Interlocutors’ Report: Recipe for a phased surrender of sovereignty?
The recent submission of the interlocutors’ report is now to be seen in this strategic backdrop. The interlocutors’ mission was born out of the sheer panic in New Delhi that followed the stone-pelting intifada that was engineered by the ISI. The failure to anticipate this next logical progression in Pakistan’s proxy war was regrettable. Emotions in the Kashmir valley tend to be intense. However, they are seldom deep or long lasting. The engineers of the intifada had correctly gauged the intense local anger at the tendency of the nervous CRPF troopers to be abrasive and somewhat rude in their roadside manners. This led to the flash of public anger. Failure to induct nonlethal weaponry led to needless casualties, which were used to fuel further stone pelting. It was an intense boil of public anger against bad roadside manners of the CRPF and, in any case, was not sustainable. However, this was seized upon by the capitulationist lobby in New Delhi to force the Indian state into abject surrender.This showed a clear lack of any grasp of the ground situation in J&K.
The ground reality is that the Indian army has largely broken the back of the terrorist movement in J&K. From a peak strength of 3,500–4,000 armed terrorists that Pakistan used to maintain in J&K each year (to keep the pot boiling at a precise temperature that would remain within Indian tolerance thresholds), the number of terrorists in the state has been reduced to just around 300. These 300 are mostly engaged in just trying to survive and have kept a very low profile. Having lost the terror battle, the ISI had then tried to generate a Palestinian-style intifada in the valley. Major sums of money were spent to mobilise stone pelters.
However, after the initial hysteria, the security forces arrested Andrabi and other lynchpins organisers and money conduits for supporting the stone pelters. Use of dye sprays helped to identify principal ringleaders. Improvement in the roadside manners of the CRPF and the highly calming influence of Lieutenant General Ata Hasnain, the new GOC 15 Corps, rapidly helped to diffuse the situation. The interlocutors meanwhile were totally out of touch with the rapidly changing ground realities. Some of them had been the recipients of the seminar circuit largesse of Fai and his ISI cohorts. They produced a blueprint for surrender. They called for a return to the pre- 1953 status, reinstallation of a prime minister of J&K, appointment of a local governor, repeal of central legislations and, in fact, the putting in place of a secessionist architecture that after a decent interval would orchestrate a walk out of J&K from the Union of India. It would go out lock, stock and barrel, complete with its colonial adjuncts of a largely Hindu Jammu, a Budhist Ladakh and a Shia Kargil.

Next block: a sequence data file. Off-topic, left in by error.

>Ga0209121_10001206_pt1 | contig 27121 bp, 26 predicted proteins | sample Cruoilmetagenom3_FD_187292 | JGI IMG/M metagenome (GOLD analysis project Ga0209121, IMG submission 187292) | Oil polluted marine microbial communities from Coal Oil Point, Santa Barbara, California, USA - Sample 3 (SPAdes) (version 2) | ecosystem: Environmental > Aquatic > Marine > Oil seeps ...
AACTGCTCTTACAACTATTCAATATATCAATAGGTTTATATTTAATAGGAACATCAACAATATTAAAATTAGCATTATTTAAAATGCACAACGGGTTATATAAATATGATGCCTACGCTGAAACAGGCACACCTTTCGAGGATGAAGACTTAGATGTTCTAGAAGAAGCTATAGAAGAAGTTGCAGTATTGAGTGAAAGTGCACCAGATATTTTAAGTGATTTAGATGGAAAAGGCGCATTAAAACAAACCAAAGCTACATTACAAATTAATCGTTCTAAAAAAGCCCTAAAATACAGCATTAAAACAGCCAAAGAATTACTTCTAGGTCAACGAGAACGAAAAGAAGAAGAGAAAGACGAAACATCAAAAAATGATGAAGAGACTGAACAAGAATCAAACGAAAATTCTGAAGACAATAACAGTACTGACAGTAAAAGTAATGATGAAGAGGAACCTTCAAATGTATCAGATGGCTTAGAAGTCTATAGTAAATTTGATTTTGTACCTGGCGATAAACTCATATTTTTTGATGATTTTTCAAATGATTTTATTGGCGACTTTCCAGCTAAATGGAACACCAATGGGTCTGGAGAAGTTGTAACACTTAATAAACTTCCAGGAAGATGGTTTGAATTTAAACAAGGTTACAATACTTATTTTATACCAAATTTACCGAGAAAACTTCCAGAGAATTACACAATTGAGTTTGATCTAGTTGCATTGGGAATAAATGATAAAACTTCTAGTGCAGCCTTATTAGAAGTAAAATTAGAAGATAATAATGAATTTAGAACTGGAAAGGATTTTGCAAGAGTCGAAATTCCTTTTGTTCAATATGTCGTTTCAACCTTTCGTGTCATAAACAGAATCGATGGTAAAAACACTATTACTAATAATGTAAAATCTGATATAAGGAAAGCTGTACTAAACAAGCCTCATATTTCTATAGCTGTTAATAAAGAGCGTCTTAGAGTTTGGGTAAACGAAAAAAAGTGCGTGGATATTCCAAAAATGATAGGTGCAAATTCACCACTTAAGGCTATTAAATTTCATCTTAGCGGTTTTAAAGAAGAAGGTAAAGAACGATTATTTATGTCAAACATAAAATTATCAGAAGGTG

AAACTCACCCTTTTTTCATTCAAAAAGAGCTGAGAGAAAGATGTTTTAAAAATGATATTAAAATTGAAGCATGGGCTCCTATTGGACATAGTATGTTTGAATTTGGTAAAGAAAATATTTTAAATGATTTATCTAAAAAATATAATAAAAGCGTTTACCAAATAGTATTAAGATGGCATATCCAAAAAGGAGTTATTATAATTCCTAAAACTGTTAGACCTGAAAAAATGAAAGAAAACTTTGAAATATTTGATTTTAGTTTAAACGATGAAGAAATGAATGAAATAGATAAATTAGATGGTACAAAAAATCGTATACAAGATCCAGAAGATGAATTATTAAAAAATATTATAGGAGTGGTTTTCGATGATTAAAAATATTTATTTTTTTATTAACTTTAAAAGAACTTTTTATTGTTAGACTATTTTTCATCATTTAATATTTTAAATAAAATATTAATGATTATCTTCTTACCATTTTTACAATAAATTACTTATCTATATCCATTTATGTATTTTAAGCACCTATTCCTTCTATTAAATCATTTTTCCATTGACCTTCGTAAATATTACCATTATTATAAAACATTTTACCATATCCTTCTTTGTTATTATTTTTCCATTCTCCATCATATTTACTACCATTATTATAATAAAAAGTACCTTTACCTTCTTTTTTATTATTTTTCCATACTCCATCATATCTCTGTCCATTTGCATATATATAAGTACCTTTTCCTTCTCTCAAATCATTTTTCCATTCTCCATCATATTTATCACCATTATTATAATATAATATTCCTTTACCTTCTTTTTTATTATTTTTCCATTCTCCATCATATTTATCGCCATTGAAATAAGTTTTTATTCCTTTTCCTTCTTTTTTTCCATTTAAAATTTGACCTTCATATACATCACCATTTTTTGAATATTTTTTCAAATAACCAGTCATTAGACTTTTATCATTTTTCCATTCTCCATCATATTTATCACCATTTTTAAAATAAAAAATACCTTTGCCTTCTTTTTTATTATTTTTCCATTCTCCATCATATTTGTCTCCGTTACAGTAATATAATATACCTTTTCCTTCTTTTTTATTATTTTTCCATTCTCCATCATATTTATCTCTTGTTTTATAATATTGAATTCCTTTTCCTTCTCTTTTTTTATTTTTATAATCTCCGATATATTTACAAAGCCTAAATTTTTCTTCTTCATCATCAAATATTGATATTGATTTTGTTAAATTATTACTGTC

In the light of the sharply escalating threat envelope of a combined Chinese– Pakistani threat to J&K, it would be suicidal for India to loosen the hold of the centre in any manner—unless the Indian state is truly determined to lose on the negotiating table what it has won at such great cost on the battlefield. Of a piece with its capitulationist agenda was the interlocutors’ suggestion to do away with the Armed Forces (Special Powers) Act (AFSPA). This act is not half as draconian as the patriot legislation of the United States or what some European countries have adopted to defend themselves against the twenty-first-century threat of jihadi terrorism. Frankly, this act provided the legal cover for the army to save the Northeast and then J&K. Though the ground situation has improved dramatically, we must not lose sight of the fact that 36 out of the 42 Pakistani terrorist training camps are very much active and churning out recruits. After the conclusion of the jihad against the Soviets in Afghanistan in 1989, the ISI had trained its guns on Kashmir. We must wait and watch patiently for the turn of events the U.S. withdrawal from Afghanistan will bring after 2014. Any indecent haste to dismantle our defences before that could result in a dangerous backslide we can ill afford.
The Peace-at-Any-Cost Argument